* Note: I skipped Mad Mouse and Big Dipper in the interest of time. I used to be a big "numbers whore" but I really don't care about that anymore - I just want to ride what I want to ride.....

So overall, MIA is definitely worth a look for those who haven't taken the time to do so. It's a great entertainment value, too - when you go, bring your swimsuits - it's all included in the price of admission, which, at $23.00, is quite reasonable for today's standards. The highlight, of course, is the end-all-be-all of wooden coaster existence (i.e., Shivering Timbers), but for the "non-enthusiast" out there, there's plenty to provide for a fun and enjoyable day. As for me, I'll be quietly lurking in the shadows, waiting until Cedar Fair announces their new coaster (whenever that will be), and I'll certainly be back.

---Greg
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"That's DOCTOR Evil. I didn't spend six years in evil medical school to be called 'Mr. Thank You Very Much.'"

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Wednesday, August 13, 2003 7:07 PM
You did yourself a diservice by not riding the Mouse. As an arrow there arent very many out there and I consider it the best example of a non spinning mouse out there.

Anyway glad you enjoyed my great state. There is a reason our number one industry is tourism. As for corkscrew creating gasps remember the northern 2/3's of the state is a very long way from any amusement parks.

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If given the choice I'd choose a hamburger over a hotdog anyday of the week.

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Wednesday, August 13, 2003 7:18 PM
Mad Mouse at MiA being the best example of a non-spinning mouse? What other non-spinners have you ridden?

Joe "I can think of numerous ones I'd consider better than MiA's!"

PS I enjoyed the TR, Greg. But why has it taken you this long to find Shivering Timbers if you live in Akron, Ohio? ;)

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You suck big time.

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Wednesday, August 13, 2003 7:22 PM
MagnumForce:

Yes, I probably did myself a disservice by not riding the Mouse, but my major objective was riding Shivering Timbers. I was only able to spend about three hours at MIA and had to budget my time wisely. I'll be back, don't worry. Michigan (i.e., not Detroit) was an excellent vacation - I've lived in Ohio now for 29 years and have never been any farther north than Detroit/Windsor until this past weekend. Now that, my friend, is a real disservice....

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"That's DOCTOR Evil. I didn't spend six years in evil medical school to be called 'Mr. Thank You Very Much.'"

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Wednesday, August 13, 2003 7:24 PM
The goats over the bridge don't know about all the good stuff in troll country.

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http://said.uc.edu/students/oakleysd/cp/CP.jpg
Now tell me Cedar Point is running out of space.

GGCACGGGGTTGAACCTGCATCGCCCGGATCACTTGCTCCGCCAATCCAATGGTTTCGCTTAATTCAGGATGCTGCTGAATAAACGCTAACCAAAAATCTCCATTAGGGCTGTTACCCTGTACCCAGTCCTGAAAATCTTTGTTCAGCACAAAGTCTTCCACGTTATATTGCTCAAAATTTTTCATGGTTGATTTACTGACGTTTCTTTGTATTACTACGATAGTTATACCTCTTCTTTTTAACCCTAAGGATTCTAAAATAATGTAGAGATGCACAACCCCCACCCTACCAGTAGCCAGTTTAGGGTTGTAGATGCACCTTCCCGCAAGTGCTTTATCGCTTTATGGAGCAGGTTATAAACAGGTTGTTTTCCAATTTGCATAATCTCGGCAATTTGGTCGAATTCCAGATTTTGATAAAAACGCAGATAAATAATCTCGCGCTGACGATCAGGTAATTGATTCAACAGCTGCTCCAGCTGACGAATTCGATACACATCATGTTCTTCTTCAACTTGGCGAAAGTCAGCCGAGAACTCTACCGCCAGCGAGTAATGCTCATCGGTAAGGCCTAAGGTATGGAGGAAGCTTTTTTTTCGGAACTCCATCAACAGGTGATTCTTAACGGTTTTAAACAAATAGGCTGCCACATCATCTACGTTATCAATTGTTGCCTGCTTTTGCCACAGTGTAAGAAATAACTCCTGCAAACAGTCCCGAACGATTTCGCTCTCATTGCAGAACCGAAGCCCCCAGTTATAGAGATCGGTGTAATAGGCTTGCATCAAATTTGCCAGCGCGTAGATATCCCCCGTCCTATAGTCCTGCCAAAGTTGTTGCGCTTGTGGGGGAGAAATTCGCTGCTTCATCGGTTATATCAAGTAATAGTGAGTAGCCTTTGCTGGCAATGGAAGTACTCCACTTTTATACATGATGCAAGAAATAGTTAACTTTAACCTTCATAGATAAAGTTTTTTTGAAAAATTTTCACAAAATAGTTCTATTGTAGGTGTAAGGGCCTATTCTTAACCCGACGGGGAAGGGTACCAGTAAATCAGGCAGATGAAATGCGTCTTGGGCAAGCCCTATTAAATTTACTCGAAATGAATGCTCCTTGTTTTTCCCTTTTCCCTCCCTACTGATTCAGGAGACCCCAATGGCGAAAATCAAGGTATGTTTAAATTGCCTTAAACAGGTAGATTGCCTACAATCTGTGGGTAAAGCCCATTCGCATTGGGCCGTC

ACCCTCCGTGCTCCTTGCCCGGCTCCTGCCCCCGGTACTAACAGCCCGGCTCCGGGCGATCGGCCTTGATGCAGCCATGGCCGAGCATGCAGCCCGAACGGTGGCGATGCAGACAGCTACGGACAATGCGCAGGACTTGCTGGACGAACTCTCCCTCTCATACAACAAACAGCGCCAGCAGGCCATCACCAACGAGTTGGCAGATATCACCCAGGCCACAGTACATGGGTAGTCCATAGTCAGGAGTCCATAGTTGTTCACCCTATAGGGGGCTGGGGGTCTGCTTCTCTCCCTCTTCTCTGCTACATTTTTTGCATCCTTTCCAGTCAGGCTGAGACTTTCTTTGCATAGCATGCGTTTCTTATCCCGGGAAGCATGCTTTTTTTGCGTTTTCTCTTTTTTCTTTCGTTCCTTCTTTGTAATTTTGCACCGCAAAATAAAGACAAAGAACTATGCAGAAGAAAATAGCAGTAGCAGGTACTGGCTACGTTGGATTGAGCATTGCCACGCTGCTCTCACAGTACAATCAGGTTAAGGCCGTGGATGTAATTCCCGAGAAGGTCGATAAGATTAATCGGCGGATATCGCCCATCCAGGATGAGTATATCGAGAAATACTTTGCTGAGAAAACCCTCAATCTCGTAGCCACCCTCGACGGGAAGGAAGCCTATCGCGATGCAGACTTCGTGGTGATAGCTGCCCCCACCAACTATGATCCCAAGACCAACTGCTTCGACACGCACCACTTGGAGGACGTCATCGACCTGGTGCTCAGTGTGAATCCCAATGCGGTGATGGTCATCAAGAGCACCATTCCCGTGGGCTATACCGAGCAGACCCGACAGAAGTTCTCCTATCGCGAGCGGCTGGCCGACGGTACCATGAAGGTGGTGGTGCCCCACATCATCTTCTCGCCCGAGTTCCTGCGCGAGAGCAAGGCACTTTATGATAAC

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Wednesday, August 13, 2003 7:34 PM
I have ridden Hershey's, Lakemont's, Kentucky Kingdom's, PKD's, Carowind's, BGW's, and MIA's mouses.

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If given the choice I'd choose a hamburger over a hotdog anyday of the week.

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Wednesday, August 13, 2003 8:07 PM
May I ask why you prefer MiA's over Hershey's mouse?

Joe, who thinks all the mice Brent listed are better than MiA's. :-\

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You suck big time.

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Wednesday, August 13, 2003 8:24 PM
Overtrimmed, awful cars, an unfinished feeling when compared to the Arrow mice.

The best mouse ride I ever got was on KK's, the best overall mouse I have ever rode was MIA's, and the most fun mouse I have ever rode is Lakemont's.

But when it comes down to it, I love the smoothness, cool transitions, cars, air, and quasi trick track of the Arrow's.

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If given the choice I'd choose a hamburger over a hotdog anyday of the week.

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Wednesday, August 13, 2003 8:37 PM
Strange, when I rode Hershey's mouse (1999 and 2000) it was not trimmed ONCE, not even lightly. Are you telling me this has changed?

Also, when I ride the Arrow Mice, why is it that they LOSE SPEED while going downhill? I don't get that, really....on the switchbacks, it's going downhill, and no brakes are applied, but the cars slow down significantly. Must be a lot of friction or something. Either way, that bothered me about them, and one reason I think the Mack mice are FAR superior (Europa's and Hershey's are the best!).

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You suck big time.

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Thursday, August 14, 2003 5:03 AM
Joe: I don't know why it took me so long to make it to MIA. I guess I just don't have your constitution for driving all over the country to ride rollercoasters ;). I used to really get into that - a friend of mine in medical school and myself would make week long (sometimes multi-week long) coaster trips during our vacations. I got to see a lot of parks that way. But Shivering Timbers had a profound effect on me; I can't claim the kind of coaster experience you have but I think I'm at least entitled to say that that was a damn good coaster. Drop me a line sometime and tell me about your Northwest trip. You are a crazy M'F'er.

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"That's DOCTOR Evil. I didn't spend six years in evil medical school to be called 'Mr. Thank You Very Much.'"

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Thursday, August 14, 2003 6:44 AM
Glad to hear you enjoyed Michigan!

Did you have a chance to visit the Porcupine Mts, Bonn Falls, or Tahquamenon Falls?

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Thursday, August 14, 2003 7:25 AM
I've said this before, but I absolutely love Shivering Timbers. I love the speed, lenght, and especially the airtime. It's one of my favorite coasters.

There has been a lot of talk on this site as to whether Michigan's Adventure will be building a new coaster anytime soon. I hope that there is, but unless it is something truly spectacular I doubt I will think it is half as much fun as riding Shivering Timbers.